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'Amnesty to Bhutto may be overturned'

Pak's Attorney General Malik Muhammad Qayyum says the former PM may soon face the corruption cases that forced her into exile.

world Updated: Nov 18, 2007 16:26 IST

Former Premier Benazir Bhutto may soon face the same corruption cases that forced her into exile for eight years as the amnesty lifting the charges was likely to be overturned, the top Pakistan government lawyer has said.

Five writs have been issued against the amnesty, which President Pervez Musharraf granted to Bhutto by promulgating an ordinance ahead of her return to the country on October 18, in the Supreme Court and it would not survive the challenge, Pakistan's Attorney General Malik Muhammad Qayyum told 'The Sunday Times'.

"I don't think it will survive the challenge," said Qayyum. "Whoever drafted it, it was not happily worded. Only the courts can decide to throw charges out, not governments."

Bhutto told the newspaper she was unconcerned. "I don't care about the cases," she said. "I care about the future of my country. If the court wants to take it up again, all right, let them take it up."

Qayyum said he would also be defending the President's eligibility for office and giving his opinion on the Emergency. He was referring to the petitions taken by the apex court challenging Musharraf's candidature in the October 6 Presidential poll, which the General swept.

Qayyum said that political motives would play no part when discussing challenges to the Bhutto amnesty, which will be heard by the Supreme Court once it has ruled on the legality of the Emergency.

"Before Bhutto came back, the President had directed me to defend it to the maximum, but now I'm not sure what the stance will be," he said. "The thing is, they erred in drawing it up."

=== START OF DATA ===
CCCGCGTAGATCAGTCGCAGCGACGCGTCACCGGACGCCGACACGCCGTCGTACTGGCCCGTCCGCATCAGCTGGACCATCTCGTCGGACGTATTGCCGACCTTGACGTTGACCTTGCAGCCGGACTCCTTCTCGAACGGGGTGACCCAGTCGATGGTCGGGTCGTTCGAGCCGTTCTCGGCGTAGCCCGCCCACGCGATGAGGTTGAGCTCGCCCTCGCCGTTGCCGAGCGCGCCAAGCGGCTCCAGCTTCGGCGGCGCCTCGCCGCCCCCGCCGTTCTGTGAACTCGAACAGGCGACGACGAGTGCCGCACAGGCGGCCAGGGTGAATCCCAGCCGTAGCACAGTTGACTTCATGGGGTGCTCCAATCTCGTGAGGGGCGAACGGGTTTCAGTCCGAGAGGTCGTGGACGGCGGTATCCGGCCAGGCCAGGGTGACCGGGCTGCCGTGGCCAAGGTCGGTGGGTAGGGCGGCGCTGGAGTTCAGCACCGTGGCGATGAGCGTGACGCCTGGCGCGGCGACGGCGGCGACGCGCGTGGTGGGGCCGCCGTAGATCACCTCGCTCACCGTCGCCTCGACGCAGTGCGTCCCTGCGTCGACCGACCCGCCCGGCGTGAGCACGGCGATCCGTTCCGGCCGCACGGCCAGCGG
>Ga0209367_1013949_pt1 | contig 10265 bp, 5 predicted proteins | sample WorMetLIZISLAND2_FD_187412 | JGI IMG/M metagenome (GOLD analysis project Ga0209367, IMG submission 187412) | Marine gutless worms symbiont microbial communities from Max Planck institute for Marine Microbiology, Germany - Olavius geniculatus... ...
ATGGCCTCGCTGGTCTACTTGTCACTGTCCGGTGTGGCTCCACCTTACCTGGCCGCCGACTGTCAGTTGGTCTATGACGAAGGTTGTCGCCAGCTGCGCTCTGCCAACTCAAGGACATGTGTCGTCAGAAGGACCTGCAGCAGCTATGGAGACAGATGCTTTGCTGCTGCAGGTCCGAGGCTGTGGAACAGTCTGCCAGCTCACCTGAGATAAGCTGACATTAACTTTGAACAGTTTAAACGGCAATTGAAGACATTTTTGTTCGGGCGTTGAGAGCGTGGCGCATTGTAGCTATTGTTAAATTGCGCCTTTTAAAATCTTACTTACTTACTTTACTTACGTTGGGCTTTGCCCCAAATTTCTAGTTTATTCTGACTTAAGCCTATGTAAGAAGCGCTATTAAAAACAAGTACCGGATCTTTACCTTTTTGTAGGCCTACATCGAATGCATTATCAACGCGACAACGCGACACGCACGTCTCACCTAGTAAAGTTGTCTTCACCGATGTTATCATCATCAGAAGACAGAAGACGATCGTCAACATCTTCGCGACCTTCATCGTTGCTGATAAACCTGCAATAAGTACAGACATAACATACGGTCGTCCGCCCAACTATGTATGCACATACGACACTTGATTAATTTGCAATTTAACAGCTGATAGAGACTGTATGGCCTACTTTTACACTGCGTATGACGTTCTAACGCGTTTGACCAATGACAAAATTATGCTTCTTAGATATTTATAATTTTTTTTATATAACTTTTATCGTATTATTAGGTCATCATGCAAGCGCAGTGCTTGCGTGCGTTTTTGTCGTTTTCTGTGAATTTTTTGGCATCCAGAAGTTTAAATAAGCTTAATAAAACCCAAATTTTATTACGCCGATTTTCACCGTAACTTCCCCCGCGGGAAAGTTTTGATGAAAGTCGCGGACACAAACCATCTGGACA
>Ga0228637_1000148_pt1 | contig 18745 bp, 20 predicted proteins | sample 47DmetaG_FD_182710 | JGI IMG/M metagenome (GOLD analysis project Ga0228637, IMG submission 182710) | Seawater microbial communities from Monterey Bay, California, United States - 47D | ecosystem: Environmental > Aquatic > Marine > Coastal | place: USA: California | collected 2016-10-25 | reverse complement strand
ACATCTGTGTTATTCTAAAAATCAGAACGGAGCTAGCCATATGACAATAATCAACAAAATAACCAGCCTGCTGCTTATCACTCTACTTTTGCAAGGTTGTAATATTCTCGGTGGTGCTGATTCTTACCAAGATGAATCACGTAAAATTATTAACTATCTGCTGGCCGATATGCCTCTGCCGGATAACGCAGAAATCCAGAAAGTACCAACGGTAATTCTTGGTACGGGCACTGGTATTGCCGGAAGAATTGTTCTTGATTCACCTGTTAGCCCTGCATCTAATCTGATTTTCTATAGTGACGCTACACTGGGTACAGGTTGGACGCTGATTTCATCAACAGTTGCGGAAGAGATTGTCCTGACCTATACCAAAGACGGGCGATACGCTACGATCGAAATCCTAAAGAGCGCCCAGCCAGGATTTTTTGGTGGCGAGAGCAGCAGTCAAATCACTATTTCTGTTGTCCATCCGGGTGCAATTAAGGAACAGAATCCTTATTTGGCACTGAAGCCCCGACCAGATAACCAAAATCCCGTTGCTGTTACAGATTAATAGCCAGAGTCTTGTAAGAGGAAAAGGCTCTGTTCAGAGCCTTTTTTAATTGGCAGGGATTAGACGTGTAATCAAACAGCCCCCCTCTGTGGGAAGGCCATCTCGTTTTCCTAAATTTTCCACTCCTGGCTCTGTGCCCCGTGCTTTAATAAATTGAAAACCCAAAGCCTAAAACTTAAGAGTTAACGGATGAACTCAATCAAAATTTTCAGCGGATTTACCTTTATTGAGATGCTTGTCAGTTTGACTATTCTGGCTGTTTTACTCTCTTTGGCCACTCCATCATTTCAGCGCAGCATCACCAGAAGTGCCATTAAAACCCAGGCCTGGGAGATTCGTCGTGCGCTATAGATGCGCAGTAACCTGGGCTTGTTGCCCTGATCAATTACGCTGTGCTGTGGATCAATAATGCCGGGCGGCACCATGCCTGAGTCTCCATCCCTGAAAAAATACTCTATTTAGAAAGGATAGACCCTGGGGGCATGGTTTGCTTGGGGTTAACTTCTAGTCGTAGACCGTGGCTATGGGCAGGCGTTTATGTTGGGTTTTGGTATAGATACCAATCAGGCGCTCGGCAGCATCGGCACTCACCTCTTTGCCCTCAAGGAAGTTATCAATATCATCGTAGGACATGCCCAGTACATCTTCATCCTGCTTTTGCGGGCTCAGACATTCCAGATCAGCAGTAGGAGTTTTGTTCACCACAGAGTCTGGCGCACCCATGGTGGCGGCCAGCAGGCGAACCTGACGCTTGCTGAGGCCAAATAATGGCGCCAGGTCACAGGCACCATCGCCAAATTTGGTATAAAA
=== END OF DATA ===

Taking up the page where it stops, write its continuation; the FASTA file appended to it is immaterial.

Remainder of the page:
The threat, which allies of Musharraf are encouraging him to use against Bhutto, comes as Pakistan's military ruler faces mounting domestic and international pressure over the state of emergency that he imposed on November 3.

Both Bhutto and Musharraf have ruled out any hope of reviving their talks on a possible power-sharing arrangement that led to the amnesty after almost a year of negotiations.

"It was a deliberate strategy to prevent the opposition uniting and she (Bhutto) fell for it," said Chaudhry Shujaat Hussain, leader of the ruling PML (Q). "It broke up her alliance with (exiled former Premier) Nawaz Sharif and also stopped Bhutto's MPs' boycotting his (Musharraf's) re-election as President, which would otherwise have been invalid."

Bhutto has convened a meeting of opposition leaders at her Karachi home on Wednesday to discuss boycotting the elections set for January and launching a nationwide street movement for the restoration of democracy.

"I'm reaching out because we need to put together a coalition of interests," she said on Saturday.

The international community has also stepped up its pressure with a visit to Islamabad by John Negroponte, US Deputy Secretary of State, who delivered what US officials described as "a strong message", urging Musharraf to lift the state of emergency and take off his military uniform.

Last night Bhutto accused the West of continuing to bail out Musharraf. "Even though the people of Pakistan have risen up, our media have been shut down, judges and lawyers are behind bars, yet still the international community is reluctant to let go of General Musharraf. It's time they looked to the wishes of 160 million people rather than just one man."